Monday, December 11, 2017

Time for the Soul to Absorb the Mysteries — Part 2: The Offertory and the Canon

Last week, we looked at how the traditional Roman Rite, from the entrance to the Gospel, gives ample “time for the soul to absorb the mysteries.” Today I shall speak of how the Offertory and the Canon do the same.

The Offertory

It hardly needs to be said that the Offertory, with its richness of content and ample length, is one of the parts of the traditional liturgy most appreciated by clergy and laity alike. One does not feel, as in the usus recentior, rushed on to the Eucharistic Prayer, as in a supersonic flight from Word to Eucharist; there is generous time and space for preparing the gifts thoroughly, making the significance of this offering known, felt.

In the Novus Ordo, the meaning of the presentation of bread and wine risks being lost due to the rapidity and superficiality with which they are treated.[1] One does not recognize them as proto-sacrificial offerings that will subsequently be transformed by divine power into the actual sacrifice that wins our redemption and, as a result, into the banquet that unites us to the Savior; emphasis is placed rather on man’s own work in preparing food and drink, which will become food and drink — a true sentiment as far as it goes, but not at all the focus of the authentic Offertories of historic liturgical rites.

The old offertory is a dramatic caesura, a long drawn-out breath in which we clearly show forth what we are about to do and how it will redound to our benefit, unworthy though we are to approach the awesome mysteries of Christ. The Offertory makes it possible for us to participate fruitfully in the Canon of the Mass. Without it, something vital is missing. Even worse, when the modern quasi-Offertory is combined with the second Eucharistic Prayer, the sacrificial portion of the Mass  —  its very essence  —  can pass by so rapidly that one might be forgiven for thinking that the Mass is a lengthy liturgy of words followed by a rapid distribution of tokens of our confidence in words, which is to say, a purely Protestant conception.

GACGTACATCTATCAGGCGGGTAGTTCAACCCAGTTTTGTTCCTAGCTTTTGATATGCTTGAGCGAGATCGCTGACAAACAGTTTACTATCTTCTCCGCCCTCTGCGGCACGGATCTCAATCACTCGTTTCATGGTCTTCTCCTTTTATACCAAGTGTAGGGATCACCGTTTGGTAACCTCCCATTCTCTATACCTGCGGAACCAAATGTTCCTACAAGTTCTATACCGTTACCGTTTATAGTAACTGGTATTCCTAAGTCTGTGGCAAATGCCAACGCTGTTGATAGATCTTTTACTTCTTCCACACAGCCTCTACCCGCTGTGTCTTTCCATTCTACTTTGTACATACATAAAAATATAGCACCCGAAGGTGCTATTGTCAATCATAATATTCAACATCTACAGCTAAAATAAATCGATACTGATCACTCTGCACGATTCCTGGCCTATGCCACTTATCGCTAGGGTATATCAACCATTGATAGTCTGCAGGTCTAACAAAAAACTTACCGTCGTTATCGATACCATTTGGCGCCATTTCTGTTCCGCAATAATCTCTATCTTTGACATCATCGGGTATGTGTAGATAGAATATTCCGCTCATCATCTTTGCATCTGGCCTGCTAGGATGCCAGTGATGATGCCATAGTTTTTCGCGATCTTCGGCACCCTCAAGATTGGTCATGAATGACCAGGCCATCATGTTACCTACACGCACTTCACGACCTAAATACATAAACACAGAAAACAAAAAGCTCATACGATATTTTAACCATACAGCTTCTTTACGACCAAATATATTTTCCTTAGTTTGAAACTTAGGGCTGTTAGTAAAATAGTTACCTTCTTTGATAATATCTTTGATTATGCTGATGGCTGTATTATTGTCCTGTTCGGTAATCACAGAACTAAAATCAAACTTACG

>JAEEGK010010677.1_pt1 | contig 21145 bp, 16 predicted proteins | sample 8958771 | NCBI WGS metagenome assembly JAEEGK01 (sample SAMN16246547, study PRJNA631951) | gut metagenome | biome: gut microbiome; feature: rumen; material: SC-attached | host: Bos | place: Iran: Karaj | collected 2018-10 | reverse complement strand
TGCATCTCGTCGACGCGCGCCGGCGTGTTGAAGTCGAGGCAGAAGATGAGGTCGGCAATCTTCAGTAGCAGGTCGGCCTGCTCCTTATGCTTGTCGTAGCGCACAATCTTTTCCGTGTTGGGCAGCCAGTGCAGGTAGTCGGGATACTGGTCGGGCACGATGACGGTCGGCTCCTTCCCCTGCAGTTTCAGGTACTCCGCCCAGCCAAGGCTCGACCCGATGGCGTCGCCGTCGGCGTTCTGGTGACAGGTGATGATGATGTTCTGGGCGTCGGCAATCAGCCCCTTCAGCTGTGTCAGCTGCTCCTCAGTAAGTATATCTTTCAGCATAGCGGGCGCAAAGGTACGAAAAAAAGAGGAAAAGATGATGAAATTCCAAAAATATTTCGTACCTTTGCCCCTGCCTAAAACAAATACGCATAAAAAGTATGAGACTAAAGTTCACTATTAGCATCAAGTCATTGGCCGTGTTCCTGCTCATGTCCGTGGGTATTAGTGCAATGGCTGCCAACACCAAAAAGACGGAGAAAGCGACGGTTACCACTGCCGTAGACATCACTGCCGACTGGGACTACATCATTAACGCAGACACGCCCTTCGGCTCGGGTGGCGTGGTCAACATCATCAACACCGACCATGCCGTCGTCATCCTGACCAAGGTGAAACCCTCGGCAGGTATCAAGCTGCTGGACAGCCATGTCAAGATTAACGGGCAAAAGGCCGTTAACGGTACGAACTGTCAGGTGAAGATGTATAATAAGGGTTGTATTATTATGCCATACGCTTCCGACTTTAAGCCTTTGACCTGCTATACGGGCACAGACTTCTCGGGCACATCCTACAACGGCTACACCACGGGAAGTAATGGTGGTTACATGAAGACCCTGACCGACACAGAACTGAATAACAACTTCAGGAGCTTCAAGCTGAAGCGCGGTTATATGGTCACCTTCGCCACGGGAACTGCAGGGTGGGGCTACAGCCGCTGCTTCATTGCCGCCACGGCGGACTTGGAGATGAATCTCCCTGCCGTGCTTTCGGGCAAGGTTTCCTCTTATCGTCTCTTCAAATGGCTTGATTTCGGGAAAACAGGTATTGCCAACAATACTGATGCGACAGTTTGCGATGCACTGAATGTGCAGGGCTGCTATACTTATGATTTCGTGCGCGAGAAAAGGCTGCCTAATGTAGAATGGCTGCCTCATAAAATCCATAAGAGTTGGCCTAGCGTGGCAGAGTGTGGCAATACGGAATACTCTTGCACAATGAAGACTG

The Canon of the Mass

Much can be said on behalf of the absolute fittingness of the silent Canon. I have gone into this topic elsewhere.[2] Suffice it to say that many among the clergy and the faithful are sharply aware of the loss of this contemplative reservoir at the heart of the holy Sacrifice. Cardinal Ratzinger wrote in The Spirit of the Liturgy: